HOUSE OF REPRESENTATIVES, 24 FEBRUARY 2020
Imagine you're facing a heatwave and your city has just experienced the worst air quality in the world.
Now imagine you're facing those threats while living alone.
Now imagine that your only way of communicating is about to be cut off.
That was the situation that Canberra woman Jenelle Outhwaite faced last month when she learned the CapTel service that she relies on was going to be axed by the Morrison government. Like thousands of Australians, Ms Outhwaite has hearing difficulties and relies on this vital service for everyday communications.
I visited her in her Florey home with the shadow minister for communications, Michelle Rowland, and Senator Anne Urquhart. Ms Outhwaite showed us how easy it was for her to use her CapTel machine to make calls and receive calls. She said she was devastated to learn that the Prime Minister and his government were going to cut access to this vital service without even consulting users like her. Ms Outhwaite said:
I am dependent on it.
She added that without the service she wouldn't be able to call anyone, saying:
I think I'd be down and out.
Janelle Outhwaite is not the only CapTel user affected in my electorate. An aged pensioner in Fenner recently wrote to me about his CapTel phone. He called it a ‘lifesaver’. He said it is ‘far superior to the government's proposed replacement system’, which he said was 'very much slower, difficult to use, significantly more complicated and discriminatory'. He described it as a '40-year-old system which is confusing and significantly slower to operate than the CapTel system it's supposed to replace'.
These are just two of the 3,500 people across Australia who use the CapTel service—3,500 people who use that technology to work and to stay in touch with friends and family. They rely on it to have a sense of safety and security. Were they consulted by the Morrison government? No, they weren't. They asked the minister to change his mind, but he wouldn't. In the end, it was the CapTel founder, Ultratec CEO Robert Engelke, who had to step in and provide an interim service to users.
I believe that access to the telephone is a right, not a privilege.
Mr Engelke went on:
I have been genuinely moved by the outpouring of heartfelt messages from Australians who are clearly distressed and frightened about living without CapTel. CapTel has been available for over ten years in Australia and I believe it is not acceptable to leave CapTel users without access to family, friends, employment, emergency services and the myriad ways that all of us use the telephone.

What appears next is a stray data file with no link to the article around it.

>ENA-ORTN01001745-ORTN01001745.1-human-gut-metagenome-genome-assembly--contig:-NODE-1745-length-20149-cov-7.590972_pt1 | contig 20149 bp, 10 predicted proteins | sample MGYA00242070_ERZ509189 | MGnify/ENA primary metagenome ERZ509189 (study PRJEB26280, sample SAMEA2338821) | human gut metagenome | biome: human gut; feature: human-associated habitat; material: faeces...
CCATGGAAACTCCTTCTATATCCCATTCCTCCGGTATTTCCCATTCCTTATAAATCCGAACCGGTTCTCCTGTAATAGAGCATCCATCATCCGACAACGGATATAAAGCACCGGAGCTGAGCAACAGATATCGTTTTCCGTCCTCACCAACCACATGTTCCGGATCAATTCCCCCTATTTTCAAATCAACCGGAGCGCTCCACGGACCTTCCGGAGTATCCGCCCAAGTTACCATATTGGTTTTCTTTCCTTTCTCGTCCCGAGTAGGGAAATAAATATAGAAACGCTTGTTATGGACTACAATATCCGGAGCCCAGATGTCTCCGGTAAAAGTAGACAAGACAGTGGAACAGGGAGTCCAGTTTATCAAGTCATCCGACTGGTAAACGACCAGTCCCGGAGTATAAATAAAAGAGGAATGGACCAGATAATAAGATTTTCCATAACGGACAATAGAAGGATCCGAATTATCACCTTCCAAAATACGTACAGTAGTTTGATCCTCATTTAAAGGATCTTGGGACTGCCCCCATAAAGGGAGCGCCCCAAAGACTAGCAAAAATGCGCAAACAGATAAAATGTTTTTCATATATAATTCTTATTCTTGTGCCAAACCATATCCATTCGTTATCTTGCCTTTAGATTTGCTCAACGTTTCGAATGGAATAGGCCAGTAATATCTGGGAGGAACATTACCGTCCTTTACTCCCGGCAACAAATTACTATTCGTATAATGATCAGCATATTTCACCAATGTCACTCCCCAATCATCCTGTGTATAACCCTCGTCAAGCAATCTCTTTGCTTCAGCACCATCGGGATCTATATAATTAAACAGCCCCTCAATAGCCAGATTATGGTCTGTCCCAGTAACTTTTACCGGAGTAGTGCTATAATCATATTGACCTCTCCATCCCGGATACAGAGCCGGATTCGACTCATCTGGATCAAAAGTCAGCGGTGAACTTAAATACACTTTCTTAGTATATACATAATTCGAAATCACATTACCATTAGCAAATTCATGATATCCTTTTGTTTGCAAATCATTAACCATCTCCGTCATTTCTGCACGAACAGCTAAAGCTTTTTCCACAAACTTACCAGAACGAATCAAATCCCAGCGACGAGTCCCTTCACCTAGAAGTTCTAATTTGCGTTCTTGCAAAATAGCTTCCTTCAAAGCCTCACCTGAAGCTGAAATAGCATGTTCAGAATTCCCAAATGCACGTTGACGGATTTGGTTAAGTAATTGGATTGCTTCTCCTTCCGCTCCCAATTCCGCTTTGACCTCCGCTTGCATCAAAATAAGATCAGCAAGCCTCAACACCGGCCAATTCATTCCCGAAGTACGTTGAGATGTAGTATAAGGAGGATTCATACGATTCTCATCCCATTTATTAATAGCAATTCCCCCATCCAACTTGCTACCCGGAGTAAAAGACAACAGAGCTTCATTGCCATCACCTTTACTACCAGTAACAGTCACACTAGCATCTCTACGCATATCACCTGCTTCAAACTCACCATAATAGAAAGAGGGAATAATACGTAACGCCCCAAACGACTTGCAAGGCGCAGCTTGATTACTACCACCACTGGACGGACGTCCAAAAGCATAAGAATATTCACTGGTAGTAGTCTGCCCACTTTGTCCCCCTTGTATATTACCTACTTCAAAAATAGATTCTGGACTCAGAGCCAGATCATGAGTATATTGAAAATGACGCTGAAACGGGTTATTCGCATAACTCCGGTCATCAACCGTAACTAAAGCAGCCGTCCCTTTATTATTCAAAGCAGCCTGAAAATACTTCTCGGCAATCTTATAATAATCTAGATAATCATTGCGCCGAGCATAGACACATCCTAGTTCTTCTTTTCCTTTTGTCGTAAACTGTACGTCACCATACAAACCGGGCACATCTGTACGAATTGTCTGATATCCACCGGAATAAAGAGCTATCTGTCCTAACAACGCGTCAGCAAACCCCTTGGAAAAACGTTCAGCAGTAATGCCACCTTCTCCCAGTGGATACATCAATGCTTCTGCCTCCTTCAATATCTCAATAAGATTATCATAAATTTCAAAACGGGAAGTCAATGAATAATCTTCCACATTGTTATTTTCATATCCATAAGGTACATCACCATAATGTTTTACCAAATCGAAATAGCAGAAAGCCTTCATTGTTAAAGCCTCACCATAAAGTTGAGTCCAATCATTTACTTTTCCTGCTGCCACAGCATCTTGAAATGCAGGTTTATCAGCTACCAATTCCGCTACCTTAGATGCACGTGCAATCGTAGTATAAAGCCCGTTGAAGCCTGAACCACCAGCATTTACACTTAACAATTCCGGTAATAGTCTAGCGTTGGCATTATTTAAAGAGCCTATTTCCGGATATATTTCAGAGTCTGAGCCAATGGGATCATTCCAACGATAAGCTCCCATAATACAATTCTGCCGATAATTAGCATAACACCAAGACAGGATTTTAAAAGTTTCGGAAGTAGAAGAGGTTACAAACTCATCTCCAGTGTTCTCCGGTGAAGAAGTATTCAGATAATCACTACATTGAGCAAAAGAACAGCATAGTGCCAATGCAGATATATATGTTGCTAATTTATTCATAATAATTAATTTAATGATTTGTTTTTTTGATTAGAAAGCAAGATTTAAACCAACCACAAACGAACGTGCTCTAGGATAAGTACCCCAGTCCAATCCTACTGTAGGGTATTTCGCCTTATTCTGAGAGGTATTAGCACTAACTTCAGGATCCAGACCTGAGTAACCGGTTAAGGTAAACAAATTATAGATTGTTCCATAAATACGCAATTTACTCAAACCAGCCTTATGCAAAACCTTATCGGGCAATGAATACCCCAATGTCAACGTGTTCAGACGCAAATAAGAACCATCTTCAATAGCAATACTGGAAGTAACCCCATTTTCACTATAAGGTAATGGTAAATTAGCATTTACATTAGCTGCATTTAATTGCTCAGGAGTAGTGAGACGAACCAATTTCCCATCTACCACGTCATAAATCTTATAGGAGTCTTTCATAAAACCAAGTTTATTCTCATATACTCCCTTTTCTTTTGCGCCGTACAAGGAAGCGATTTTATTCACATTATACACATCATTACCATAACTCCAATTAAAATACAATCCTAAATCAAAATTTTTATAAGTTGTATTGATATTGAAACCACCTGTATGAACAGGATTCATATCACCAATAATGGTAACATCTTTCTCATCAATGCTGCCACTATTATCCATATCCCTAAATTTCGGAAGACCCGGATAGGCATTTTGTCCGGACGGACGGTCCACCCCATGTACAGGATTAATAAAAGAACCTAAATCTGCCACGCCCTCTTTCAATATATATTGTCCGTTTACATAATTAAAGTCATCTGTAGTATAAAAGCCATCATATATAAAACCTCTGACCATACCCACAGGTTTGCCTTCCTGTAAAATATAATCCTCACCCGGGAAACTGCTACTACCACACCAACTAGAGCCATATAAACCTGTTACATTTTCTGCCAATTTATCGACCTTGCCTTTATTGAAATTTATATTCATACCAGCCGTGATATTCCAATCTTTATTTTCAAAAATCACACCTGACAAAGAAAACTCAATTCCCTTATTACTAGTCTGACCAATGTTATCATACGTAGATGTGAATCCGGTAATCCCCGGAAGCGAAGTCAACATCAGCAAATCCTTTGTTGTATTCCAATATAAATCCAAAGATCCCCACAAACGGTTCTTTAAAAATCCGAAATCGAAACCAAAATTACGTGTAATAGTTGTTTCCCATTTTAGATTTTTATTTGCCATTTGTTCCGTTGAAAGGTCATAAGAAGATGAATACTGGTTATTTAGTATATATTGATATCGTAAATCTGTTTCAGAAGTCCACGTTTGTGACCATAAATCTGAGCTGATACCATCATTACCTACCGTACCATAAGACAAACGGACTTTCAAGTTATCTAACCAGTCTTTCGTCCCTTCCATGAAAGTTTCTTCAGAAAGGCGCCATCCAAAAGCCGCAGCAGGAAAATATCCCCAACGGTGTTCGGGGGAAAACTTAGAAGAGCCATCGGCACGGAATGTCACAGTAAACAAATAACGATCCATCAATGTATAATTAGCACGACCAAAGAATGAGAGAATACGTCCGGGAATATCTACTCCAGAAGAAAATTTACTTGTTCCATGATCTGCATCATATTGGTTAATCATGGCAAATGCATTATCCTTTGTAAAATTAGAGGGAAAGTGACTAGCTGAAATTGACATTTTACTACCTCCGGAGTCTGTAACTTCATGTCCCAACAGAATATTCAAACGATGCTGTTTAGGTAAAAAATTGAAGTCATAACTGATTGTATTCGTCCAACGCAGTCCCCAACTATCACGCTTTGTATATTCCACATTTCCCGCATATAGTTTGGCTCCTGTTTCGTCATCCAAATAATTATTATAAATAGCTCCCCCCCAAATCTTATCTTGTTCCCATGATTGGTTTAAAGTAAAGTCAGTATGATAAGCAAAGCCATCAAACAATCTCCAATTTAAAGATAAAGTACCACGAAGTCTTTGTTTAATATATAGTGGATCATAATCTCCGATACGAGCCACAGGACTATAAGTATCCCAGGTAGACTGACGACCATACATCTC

Let's be clear about what this means. This is an American CEO, based in Madison, Wisconsin, who is showing more compassion for hearing impaired Australians than is the Morrison government. As he described it, Australians who've been using CapTel were ‘distressed and frightened’. That's because CapTel is a straightforward service which uses transcribers to turn a conversation into text; to make it possible for hearing impaired people to immediately, in real time, see in text format a conversation which those without a hearing impairment would simply listen to. Jenelle Outhwaite demonstrated the service to us, and anyone who's seen it can immediately recognise what a valuable service this is.
The average age of a CapTel user is 82, and many of them are not immediately able to just pick up and run with the next technology. Older Australians deserve better than they've been getting from the Morrison government. They deserve better than the excuses and the blame game. They deserve better than attempts to blame the Public Service, the previous provider of the National Relay Service, the US technology licensee and even the former Labor government. Hearing impaired older Australians need a government that will take responsibility. We've seen this failure to accept responsibility in the case of the bushfires, in the case of the Australian economy and in the case of climate change. Those opposite aren't willing to do the right thing. They're not willing to swallow their pride and admit when they've made a mistake.
I commend the member for Perth, Patrick Gorman, for bringing forward this important motion today. I commend the work that the shadow minister for communications, Michelle Rowland, and Senator Anne Urquhart have done in highlighting this vital issue for my constituents and 3,500 other Australians.
Authorised by Paul Erickson, ALP, Canberra.